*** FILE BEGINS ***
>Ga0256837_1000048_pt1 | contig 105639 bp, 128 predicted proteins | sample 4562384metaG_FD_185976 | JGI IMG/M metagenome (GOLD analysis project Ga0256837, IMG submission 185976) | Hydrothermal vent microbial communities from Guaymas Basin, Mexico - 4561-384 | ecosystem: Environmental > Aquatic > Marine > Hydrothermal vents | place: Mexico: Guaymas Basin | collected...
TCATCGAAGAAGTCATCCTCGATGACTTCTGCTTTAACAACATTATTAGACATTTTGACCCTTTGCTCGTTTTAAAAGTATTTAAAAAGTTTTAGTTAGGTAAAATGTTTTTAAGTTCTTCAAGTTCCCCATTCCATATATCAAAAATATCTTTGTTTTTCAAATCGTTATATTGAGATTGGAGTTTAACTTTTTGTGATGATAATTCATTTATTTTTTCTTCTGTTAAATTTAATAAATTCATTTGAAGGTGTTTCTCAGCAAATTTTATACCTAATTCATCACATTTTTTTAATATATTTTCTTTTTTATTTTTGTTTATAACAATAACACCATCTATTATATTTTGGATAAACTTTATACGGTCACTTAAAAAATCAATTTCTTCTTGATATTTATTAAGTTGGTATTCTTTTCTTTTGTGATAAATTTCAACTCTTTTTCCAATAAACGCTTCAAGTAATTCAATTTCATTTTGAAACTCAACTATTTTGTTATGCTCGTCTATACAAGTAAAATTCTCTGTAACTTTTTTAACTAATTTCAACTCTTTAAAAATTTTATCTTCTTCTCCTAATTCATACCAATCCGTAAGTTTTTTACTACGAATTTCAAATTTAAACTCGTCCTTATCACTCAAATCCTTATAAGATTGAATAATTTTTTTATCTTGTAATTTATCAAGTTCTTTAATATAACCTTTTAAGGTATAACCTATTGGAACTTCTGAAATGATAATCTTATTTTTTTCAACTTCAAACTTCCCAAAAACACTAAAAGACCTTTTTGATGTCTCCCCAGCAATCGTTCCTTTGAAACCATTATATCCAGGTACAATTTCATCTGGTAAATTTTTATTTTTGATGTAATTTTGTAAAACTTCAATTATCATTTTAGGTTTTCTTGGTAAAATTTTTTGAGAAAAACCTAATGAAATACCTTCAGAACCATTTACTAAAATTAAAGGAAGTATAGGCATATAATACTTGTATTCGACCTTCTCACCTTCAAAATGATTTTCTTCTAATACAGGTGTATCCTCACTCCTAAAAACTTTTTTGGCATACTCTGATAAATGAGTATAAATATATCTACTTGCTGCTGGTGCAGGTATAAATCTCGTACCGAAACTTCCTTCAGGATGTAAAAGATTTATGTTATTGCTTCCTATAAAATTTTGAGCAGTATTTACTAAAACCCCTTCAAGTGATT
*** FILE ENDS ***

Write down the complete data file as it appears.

>Ga0256837_1000048_pt1 | contig 105639 bp, 128 predicted proteins | sample 4562384metaG_FD_185976 | JGI IMG/M metagenome (GOLD analysis project Ga0256837, IMG submission 185976) | Hydrothermal vent microbial communities from Guaymas Basin, Mexico - 4561-384 | ecosystem: Environmental > Aquatic > Marine > Hydrothermal vents | place: Mexico: Guaymas Basin | collected...
TCATCGAAGAAGTCATCCTCGATGACTTCTGCTTTAACAACATTATTAGACATTTTGACCCTTTGCTCGTTTTAAAAGTATTTAAAAAGTTTTAGTTAGGTAAAATGTTTTTAAGTTCTTCAAGTTCCCCATTCCATATATCAAAAATATCTTTGTTTTTCAAATCGTTATATTGAGATTGGAGTTTAACTTTTTGTGATGATAATTCATTTATTTTTTCTTCTGTTAAATTTAATAAATTCATTTGAAGGTGTTTCTCAGCAAATTTTATACCTAATTCATCACATTTTTTTAATATATTTTCTTTTTTATTTTTGTTTATAACAATAACACCATCTATTATATTTTGGATAAACTTTATACGGTCACTTAAAAAATCAATTTCTTCTTGATATTTATTAAGTTGGTATTCTTTTCTTTTGTGATAAATTTCAACTCTTTTTCCAATAAACGCTTCAAGTAATTCAATTTCATTTTGAAACTCAACTATTTTGTTATGCTCGTCTATACAAGTAAAATTCTCTGTAACTTTTTTAACTAATTTCAACTCTTTAAAAATTTTATCTTCTTCTCCTAATTCATACCAATCCGTAAGTTTTTTACTACGAATTTCAAATTTAAACTCGTCCTTATCACTCAAATCCTTATAAGATTGAATAATTTTTTTATCTTGTAATTTATCAAGTTCTTTAATATAACCTTTTAAGGTATAACCTATTGGAACTTCTGAAATGATAATCTTATTTTTTTCAACTTCAAACTTCCCAAAAACACTAAAAGACCTTTTTGATGTCTCCCCAGCAATCGTTCCTTTGAAACCATTATATCCAGGTACAATTTCATCTGGTAAATTTTTATTTTTGATGTAATTTTGTAAAACTTCAATTATCATTTTAGGTTTTCTTGGTAAAATTTTTTGAGAAAAACCTAATGAAATACCTTCAGAACCATTTACTAAAATTAAAGGAAGTATAGGCATATAATACTTGTATTCGACCTTCTCACCTTCAAAATGATTTTCTTCTAATACAGGTGTATCCTCACTCCTAAAAACTTTTTTGGCATACTCTGATAAATGAGTATAAATATATCTACTTGCTGCTGGTGCAGGTATAAATCTCGTACCGAAACTTCCTTCAGGATGTAAAAGATTTATGTTATTGCTTCCTATAAAATTTTGAGCAGTATTTACTAAAACCCCTTCAAGTGATT